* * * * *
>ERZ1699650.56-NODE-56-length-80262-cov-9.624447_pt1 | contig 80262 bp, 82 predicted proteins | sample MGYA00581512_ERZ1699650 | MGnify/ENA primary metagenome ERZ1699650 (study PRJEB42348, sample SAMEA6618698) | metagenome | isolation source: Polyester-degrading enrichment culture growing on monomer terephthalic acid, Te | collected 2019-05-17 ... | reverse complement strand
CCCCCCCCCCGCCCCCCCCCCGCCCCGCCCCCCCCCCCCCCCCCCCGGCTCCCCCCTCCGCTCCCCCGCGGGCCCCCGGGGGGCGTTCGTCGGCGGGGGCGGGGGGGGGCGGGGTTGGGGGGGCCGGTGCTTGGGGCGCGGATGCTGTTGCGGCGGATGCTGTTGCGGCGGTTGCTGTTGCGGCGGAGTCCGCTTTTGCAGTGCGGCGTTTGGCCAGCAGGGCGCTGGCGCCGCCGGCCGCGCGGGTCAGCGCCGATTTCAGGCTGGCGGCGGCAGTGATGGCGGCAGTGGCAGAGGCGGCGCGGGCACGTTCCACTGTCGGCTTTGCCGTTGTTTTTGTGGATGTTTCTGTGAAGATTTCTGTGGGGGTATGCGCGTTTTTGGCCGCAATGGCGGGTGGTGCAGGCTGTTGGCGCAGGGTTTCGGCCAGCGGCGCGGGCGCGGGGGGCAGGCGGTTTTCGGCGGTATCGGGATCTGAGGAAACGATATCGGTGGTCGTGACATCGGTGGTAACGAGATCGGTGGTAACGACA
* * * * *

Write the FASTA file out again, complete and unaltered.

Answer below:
>ERZ1699650.56-NODE-56-length-80262-cov-9.624447_pt1 | contig 80262 bp, 82 predicted proteins | sample MGYA00581512_ERZ1699650 | MGnify/ENA primary metagenome ERZ1699650 (study PRJEB42348, sample SAMEA6618698) | metagenome | isolation source: Polyester-degrading enrichment culture growing on monomer terephthalic acid, Te | collected 2019-05-17 ... | reverse complement strand
CCCCCCCCCCGCCCCCCCCCCGCCCCGCCCCCCCCCCCCCCCCCCCGGCTCCCCCCTCCGCTCCCCCGCGGGCCCCCGGGGGGCGTTCGTCGGCGGGGGCGGGGGGGGGCGGGGTTGGGGGGGCCGGTGCTTGGGGCGCGGATGCTGTTGCGGCGGATGCTGTTGCGGCGGTTGCTGTTGCGGCGGAGTCCGCTTTTGCAGTGCGGCGTTTGGCCAGCAGGGCGCTGGCGCCGCCGGCCGCGCGGGTCAGCGCCGATTTCAGGCTGGCGGCGGCAGTGATGGCGGCAGTGGCAGAGGCGGCGCGGGCACGTTCCACTGTCGGCTTTGCCGTTGTTTTTGTGGATGTTTCTGTGAAGATTTCTGTGGGGGTATGCGCGTTTTTGGCCGCAATGGCGGGTGGTGCAGGCTGTTGGCGCAGGGTTTCGGCCAGCGGCGCGGGCGCGGGGGGCAGGCGGTTTTCGGCGGTATCGGGATCTGAGGAAACGATATCGGTGGTCGTGACATCGGTGGTAACGAGATCGGTGGTAACGACA